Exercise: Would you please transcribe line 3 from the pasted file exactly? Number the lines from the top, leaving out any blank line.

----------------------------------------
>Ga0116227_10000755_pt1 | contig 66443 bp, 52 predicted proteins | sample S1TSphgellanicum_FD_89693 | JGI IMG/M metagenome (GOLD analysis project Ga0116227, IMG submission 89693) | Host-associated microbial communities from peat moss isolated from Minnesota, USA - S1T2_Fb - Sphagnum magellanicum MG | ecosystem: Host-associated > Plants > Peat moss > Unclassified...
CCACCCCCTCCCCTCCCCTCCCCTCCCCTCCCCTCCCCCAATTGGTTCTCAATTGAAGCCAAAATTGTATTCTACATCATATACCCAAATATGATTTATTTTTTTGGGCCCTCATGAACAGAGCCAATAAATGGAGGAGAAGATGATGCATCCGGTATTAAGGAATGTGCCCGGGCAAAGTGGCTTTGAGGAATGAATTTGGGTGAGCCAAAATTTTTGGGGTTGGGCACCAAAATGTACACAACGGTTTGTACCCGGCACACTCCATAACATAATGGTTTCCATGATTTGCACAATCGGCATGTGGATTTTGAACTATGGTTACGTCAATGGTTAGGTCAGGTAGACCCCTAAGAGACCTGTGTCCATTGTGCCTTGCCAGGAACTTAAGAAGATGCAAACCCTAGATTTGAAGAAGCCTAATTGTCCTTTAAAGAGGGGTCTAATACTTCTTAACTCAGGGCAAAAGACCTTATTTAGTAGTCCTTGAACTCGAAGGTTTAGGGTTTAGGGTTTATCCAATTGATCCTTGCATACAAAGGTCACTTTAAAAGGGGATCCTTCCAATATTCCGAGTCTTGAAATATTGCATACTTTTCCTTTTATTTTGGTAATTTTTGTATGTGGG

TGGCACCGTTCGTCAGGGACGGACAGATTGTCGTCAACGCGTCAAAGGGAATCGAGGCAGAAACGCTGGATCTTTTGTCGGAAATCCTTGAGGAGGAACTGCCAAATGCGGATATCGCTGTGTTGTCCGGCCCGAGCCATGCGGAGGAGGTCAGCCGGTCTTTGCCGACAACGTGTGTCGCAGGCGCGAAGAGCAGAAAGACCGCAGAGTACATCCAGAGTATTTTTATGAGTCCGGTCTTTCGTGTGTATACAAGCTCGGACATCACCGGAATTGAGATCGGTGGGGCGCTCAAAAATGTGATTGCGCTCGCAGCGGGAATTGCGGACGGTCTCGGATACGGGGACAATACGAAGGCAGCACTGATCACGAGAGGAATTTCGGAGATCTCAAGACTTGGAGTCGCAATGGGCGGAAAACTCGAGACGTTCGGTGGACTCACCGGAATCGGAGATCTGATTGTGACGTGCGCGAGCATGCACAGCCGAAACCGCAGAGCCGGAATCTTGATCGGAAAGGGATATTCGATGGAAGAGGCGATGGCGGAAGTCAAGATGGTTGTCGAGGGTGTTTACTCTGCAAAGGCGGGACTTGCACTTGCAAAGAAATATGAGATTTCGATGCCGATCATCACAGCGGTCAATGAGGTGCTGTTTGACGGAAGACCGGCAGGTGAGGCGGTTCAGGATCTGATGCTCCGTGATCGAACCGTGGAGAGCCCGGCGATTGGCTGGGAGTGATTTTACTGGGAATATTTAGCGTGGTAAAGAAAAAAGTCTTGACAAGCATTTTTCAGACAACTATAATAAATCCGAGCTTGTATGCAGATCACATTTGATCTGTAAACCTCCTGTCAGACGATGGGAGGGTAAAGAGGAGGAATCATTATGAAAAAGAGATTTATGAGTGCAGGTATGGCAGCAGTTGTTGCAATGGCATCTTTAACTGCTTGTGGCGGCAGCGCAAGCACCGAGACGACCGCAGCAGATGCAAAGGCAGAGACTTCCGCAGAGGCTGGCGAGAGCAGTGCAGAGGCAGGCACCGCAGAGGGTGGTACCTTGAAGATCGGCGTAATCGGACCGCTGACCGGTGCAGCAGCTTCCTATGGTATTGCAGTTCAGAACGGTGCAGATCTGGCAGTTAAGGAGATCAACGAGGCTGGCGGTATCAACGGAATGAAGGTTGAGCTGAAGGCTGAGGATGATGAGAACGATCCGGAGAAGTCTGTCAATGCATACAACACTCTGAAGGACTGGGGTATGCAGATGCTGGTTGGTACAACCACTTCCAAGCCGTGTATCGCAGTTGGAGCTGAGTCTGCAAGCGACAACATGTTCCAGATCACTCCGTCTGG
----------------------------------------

TGGCACCGTTCGTCAGGGACGGACAGATTGTCGTCAACGCGTCAAAGGGAATCGAGGCAGAAACGCTGGATCTTTTGTCGGAAATCCTTGAGGAGGAACTGCCAAATGCGGATATCGCTGTGTTGTCCGGCCCGAGCCATGCGGAGGAGGTCAGCCGGTCTTTGCCGACAACGTGTGTCGCAGGCGCGAAGAGCAGAAAGACCGCAGAGTACATCCAGAGTATTTTTATGAGTCCGGTCTTTCGTGTGTATACAAGCTCGGACATCACCGGAATTGAGATCGGTGGGGCGCTCAAAAATGTGATTGCGCTCGCAGCGGGAATTGCGGACGGTCTCGGATACGGGGACAATACGAAGGCAGCACTGATCACGAGAGGAATTTCGGAGATCTCAAGACTTGGAGTCGCAATGGGCGGAAAACTCGAGACGTTCGGTGGACTCACCGGAATCGGAGATCTGATTGTGACGTGCGCGAGCATGCACAGCCGAAACCGCAGAGCCGGAATCTTGATCGGAAAGGGATATTCGATGGAAGAGGCGATGGCGGAAGTCAAGATGGTTGTCGAGGGTGTTTACTCTGCAAAGGCGGGACTTGCACTTGCAAAGAAATATGAGATTTCGATGCCGATCATCACAGCGGTCAATGAGGTGCTGTTTGACGGAAGACCGGCAGGTGAGGCGGTTCAGGATCTGATGCTCCGTGATCGAACCGTGGAGAGCCCGGCGATTGGCTGGGAGTGATTTTACTGGGAATATTTAGCGTGGTAAAGAAAAAAGTCTTGACAAGCATTTTTCAGACAACTATAATAAATCCGAGCTTGTATGCAGATCACATTTGATCTGTAAACCTCCTGTCAGACGATGGGAGGGTAAAGAGGAGGAATCATTATGAAAAAGAGATTTATGAGTGCAGGTATGGCAGCAGTTGTTGCAATGGCATCTTTAACTGCTTGTGGCGGCAGCGCAAGCACCGAGACGACCGCAGCAGATGCAAAGGCAGAGACTTCCGCAGAGGCTGGCGAGAGCAGTGCAGAGGCAGGCACCGCAGAGGGTGGTACCTTGAAGATCGGCGTAATCGGACCGCTGACCGGTGCAGCAGCTTCCTATGGTATTGCAGTTCAGAACGGTGCAGATCTGGCAGTTAAGGAGATCAACGAGGCTGGCGGTATCAACGGAATGAAGGTTGAGCTGAAGGCTGAGGATGATGAGAACGATCCGGAGAAGTCTGTCAATGCATACAACACTCTGAAGGACTGGGGTATGCAGATGCTGGTTGGTACAACCACTTCCAAGCCGTGTATCGCAGTTGGAGCTGAGTCTGCAAGCGACAACATGTTCCAGATCACTCCGTCTGG